Tuesday, October 11, 2011

Understanding Red Hat Linux recovery runlevels

If Linux system can boot but hang during starting a service, booting to “recovery runlevels” can skip the service and gain shell to troubleshoot.
If Linux system can’t boot at all,  booting from rescue CD (first installation media) and type “linux rescue” to gain shell to troubleshoot
Red Hat Linux boot order
The BIOS ->MBR->Boot Loader->Kernel->/sbin/init->
/etc/inittab->
/etc/rc.d/rc.sysinit->
/etc/rc.d/rcX.d/ #where X is run level in /etc/inittab
run script with K then script with S
Recovery runlevels
- runlevel  1
Execute up to /etc/rc.d/rc.sysinit and /etc/rc.d/rc1.d/
Runlevel 1 is identical to singleuser mode. It is switched to singleuser mode in last step, just a number of trivial scripts executed before that.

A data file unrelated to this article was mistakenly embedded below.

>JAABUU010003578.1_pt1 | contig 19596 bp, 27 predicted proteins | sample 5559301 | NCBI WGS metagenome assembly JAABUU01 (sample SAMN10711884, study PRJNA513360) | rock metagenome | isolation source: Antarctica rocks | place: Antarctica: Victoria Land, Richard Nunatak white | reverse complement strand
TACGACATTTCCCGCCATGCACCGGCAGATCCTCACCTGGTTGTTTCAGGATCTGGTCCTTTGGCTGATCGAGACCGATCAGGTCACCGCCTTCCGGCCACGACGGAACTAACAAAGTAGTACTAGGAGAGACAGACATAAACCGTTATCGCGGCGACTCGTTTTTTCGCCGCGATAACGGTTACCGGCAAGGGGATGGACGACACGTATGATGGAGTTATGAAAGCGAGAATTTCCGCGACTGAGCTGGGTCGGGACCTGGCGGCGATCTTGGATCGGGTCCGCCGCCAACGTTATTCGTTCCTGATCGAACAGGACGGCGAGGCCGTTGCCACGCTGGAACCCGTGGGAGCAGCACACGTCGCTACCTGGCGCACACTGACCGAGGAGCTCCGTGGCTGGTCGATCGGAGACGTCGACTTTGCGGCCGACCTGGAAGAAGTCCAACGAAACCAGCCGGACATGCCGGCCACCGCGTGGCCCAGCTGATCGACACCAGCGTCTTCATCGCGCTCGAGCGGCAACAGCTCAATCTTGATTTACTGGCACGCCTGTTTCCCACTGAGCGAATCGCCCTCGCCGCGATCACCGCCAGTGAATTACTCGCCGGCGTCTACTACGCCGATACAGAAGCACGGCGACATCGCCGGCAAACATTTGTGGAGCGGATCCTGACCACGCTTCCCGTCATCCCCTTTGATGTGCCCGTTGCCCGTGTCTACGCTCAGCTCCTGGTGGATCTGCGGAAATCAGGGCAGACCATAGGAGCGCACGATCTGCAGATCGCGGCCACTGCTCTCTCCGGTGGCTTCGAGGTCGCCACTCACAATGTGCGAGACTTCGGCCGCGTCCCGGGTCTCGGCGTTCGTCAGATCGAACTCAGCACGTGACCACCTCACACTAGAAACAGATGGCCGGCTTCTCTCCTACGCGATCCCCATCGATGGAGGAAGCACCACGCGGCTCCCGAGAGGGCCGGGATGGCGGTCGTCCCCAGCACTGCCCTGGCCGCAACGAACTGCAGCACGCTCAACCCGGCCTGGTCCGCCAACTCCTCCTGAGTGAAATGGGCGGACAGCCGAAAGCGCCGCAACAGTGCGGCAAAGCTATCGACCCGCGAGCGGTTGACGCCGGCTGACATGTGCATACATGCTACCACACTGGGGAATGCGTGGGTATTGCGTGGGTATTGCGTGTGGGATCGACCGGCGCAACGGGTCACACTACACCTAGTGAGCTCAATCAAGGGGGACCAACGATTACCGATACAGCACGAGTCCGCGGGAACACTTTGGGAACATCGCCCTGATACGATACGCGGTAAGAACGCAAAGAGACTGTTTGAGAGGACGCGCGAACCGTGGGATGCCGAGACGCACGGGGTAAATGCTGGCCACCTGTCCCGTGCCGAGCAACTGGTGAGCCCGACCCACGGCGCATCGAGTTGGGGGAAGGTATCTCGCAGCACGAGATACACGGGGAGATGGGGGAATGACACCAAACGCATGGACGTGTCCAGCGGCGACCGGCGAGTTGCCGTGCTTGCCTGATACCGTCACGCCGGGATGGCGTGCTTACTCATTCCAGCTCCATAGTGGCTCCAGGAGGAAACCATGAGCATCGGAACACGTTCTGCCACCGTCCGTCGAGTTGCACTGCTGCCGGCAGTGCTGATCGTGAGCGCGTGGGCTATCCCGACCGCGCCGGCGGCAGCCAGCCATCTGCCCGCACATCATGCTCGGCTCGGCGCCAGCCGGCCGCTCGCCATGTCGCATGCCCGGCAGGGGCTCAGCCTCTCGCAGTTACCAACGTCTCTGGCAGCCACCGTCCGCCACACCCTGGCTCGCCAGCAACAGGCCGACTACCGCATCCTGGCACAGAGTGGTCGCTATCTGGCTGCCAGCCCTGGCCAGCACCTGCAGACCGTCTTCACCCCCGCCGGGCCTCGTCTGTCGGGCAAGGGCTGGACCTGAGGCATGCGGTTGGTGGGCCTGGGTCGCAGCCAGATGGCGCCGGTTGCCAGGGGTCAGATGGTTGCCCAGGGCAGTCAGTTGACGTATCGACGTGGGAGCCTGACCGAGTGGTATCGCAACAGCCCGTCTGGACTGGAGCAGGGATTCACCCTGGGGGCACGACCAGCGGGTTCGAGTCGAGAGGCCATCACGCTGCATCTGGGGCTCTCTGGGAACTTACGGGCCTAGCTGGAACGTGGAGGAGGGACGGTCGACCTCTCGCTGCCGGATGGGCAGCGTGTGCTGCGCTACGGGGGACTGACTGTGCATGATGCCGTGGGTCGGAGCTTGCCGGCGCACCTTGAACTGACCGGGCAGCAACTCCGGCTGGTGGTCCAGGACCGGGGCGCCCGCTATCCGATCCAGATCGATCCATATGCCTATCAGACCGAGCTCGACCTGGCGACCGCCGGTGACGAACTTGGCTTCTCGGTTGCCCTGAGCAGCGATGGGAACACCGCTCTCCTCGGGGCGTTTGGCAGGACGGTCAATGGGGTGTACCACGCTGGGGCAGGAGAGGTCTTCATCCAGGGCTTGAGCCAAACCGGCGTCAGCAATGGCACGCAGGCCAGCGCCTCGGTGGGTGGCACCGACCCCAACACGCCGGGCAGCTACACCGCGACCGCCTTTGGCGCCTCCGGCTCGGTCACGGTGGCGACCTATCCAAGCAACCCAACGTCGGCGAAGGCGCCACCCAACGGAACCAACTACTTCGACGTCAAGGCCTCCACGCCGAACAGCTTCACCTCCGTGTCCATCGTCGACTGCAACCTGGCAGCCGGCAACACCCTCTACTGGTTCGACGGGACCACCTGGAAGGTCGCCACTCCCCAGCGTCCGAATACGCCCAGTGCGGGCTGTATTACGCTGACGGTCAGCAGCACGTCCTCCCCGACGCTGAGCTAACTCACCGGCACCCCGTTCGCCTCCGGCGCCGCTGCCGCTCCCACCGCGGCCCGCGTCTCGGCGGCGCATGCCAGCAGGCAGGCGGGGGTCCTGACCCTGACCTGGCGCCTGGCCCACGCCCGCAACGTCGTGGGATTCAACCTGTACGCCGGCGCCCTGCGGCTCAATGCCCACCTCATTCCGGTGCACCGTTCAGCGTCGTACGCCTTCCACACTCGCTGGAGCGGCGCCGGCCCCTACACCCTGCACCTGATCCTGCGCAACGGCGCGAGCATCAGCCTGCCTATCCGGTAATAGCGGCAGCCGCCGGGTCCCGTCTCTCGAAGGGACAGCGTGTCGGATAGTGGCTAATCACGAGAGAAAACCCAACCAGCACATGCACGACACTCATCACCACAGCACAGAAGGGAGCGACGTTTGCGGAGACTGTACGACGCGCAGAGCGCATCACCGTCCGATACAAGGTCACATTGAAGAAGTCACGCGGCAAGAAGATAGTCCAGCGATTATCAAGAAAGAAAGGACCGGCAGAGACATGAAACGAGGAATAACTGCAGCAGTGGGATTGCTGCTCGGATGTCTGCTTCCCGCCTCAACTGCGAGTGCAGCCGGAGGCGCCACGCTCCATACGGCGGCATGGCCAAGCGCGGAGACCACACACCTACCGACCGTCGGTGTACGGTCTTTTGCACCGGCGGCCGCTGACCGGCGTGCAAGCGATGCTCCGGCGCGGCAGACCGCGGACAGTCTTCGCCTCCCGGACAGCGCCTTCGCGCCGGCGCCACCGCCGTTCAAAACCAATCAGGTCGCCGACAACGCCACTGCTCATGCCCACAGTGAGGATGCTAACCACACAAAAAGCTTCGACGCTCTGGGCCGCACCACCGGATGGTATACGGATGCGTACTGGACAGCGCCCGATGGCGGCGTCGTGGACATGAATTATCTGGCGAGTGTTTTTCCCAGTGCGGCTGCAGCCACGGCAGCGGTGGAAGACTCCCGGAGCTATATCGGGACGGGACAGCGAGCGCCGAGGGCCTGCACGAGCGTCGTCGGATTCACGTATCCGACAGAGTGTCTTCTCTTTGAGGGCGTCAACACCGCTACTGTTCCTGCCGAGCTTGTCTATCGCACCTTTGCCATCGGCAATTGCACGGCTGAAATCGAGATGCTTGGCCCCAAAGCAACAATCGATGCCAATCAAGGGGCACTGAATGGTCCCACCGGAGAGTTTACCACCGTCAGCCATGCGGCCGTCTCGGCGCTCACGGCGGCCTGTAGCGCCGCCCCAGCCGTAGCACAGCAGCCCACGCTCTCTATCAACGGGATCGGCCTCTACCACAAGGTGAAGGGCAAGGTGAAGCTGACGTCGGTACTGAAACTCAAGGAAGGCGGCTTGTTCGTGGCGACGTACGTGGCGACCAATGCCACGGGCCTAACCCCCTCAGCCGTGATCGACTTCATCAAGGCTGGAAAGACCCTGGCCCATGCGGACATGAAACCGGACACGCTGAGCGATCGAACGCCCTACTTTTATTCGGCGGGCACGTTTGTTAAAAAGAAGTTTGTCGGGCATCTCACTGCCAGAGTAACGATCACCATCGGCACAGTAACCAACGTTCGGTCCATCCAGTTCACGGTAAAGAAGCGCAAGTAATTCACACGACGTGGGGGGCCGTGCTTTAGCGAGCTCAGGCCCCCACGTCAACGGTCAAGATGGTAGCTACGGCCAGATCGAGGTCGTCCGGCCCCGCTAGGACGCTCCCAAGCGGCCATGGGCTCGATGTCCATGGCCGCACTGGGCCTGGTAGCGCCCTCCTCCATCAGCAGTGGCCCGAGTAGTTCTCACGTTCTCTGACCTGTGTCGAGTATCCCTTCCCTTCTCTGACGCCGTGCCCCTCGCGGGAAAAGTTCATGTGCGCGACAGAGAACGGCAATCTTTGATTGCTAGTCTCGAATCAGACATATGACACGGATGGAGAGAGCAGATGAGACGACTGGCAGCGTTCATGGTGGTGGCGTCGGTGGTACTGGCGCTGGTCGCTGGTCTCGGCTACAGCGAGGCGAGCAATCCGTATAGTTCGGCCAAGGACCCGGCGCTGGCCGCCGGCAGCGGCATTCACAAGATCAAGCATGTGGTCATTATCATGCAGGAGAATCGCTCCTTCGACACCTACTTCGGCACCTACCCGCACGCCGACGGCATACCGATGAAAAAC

$ls  /etc/rc.d/rc1.d/S*
 /etc/rc.d/rc1.d/S02lvm2-monitor  /etc/rc.d/rc1.d/S13cpuspeed  /etc/rc.d/rc1.d/S99singlesingleuser

- single
Execute up to /etc/rc.d/rc.sysinit

- Emergency
Does not execute /etc/rc.d/rc.sysinit.
 Because rc.sysinit is not executed, file system is mounted in read-only mode. You need run “mount –o rw,remount /” to remount it in read-write mode.
emergency runlevel is Red Hat term, it is identical to  “init=/bin/sh” in any Linux distribution
How to go to a  runlevel
In the grub menu, type “a” to append one of following options to boot line.
1  
single  
emergency   
init=/bin/sh
When Centos hung on starting up boot services, how to get to shell without rescue CD
RHCE Notes - Troubleshooting booting issue

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